Advanced driver assistance features can only make driving safer if drivers trust them enough to use them, according to a new study.
The Insurance Institute for Highway Safety (IIHS) research also reveals that trust appears likely to wane as vehicles move into the secondhand market.
The IIHS commissioned survey questioned more than 750 drivers who owned 2016-19 models equipped with advanced driver assistance features as standard equipment. The respondents included 402 owners who bought their vehicles new and another 362 who bought their vehicles used.
“Used car buyers were substantially less likely than new car buyers to know about the advanced driver assistance features present on their vehicles,” said IIHS Senior Research Scientist Ian Reagan, the author of the study.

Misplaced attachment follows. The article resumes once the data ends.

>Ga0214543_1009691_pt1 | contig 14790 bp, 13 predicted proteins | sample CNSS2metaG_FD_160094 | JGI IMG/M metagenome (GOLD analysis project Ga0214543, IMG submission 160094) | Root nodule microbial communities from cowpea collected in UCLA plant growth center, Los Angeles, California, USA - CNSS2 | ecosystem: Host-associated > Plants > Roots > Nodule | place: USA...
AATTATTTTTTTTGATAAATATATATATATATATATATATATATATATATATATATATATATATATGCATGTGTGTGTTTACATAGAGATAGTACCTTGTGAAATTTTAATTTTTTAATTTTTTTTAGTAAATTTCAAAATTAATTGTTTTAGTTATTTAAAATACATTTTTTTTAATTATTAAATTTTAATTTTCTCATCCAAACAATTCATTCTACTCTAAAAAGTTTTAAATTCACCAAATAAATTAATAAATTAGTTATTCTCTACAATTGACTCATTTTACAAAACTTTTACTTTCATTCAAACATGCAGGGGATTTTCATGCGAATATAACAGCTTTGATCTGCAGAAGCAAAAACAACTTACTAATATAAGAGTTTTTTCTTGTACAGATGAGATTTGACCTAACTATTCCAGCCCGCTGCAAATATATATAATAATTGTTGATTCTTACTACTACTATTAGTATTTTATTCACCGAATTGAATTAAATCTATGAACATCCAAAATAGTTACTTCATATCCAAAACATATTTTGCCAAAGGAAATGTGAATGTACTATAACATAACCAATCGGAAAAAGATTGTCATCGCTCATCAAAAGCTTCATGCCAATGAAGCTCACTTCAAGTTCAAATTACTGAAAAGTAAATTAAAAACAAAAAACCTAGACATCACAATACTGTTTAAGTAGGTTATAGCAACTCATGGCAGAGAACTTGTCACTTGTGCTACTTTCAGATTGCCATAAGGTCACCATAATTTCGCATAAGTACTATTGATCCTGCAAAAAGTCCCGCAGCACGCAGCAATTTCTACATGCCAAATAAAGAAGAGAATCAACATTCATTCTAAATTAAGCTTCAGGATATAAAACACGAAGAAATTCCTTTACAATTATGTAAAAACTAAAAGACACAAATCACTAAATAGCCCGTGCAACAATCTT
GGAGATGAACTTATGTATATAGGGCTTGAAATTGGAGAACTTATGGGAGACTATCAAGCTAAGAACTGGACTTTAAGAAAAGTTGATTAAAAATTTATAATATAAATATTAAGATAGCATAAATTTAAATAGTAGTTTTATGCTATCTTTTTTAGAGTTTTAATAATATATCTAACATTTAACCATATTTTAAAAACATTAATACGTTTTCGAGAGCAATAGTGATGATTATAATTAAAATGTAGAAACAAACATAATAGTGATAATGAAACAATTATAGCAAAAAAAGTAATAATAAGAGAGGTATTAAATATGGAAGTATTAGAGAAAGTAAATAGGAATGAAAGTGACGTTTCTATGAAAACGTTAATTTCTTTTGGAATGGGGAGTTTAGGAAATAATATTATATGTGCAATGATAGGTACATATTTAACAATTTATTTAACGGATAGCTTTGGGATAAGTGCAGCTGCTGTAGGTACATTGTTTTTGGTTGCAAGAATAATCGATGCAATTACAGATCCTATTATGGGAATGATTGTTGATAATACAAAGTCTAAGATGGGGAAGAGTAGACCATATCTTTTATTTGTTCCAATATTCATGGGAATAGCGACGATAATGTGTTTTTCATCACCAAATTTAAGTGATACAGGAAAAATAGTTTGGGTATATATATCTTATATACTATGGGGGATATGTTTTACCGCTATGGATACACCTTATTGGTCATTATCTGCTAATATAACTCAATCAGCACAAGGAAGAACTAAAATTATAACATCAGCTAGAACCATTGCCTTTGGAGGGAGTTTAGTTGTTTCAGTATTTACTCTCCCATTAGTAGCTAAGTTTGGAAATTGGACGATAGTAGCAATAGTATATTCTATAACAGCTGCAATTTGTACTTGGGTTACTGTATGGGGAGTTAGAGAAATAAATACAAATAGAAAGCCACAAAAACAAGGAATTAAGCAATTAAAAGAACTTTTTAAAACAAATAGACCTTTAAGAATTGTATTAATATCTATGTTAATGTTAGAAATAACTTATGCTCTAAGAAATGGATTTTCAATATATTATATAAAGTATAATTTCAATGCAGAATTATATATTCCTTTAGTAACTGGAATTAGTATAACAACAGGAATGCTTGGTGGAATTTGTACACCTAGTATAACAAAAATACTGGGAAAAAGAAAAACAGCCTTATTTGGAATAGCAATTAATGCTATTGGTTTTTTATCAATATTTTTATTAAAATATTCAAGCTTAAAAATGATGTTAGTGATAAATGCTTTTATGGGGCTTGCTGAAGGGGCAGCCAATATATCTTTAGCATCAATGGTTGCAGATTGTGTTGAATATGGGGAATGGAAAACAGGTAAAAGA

“They were also less likely to be able to describe how those features work, and they had less trust in them. That could translate into less frequent use, causing crash reductions from these systems to wane.”
The survey also found that whether buyers bought their vehicle new or used, the more buyers knew about the features, the more they trusted them.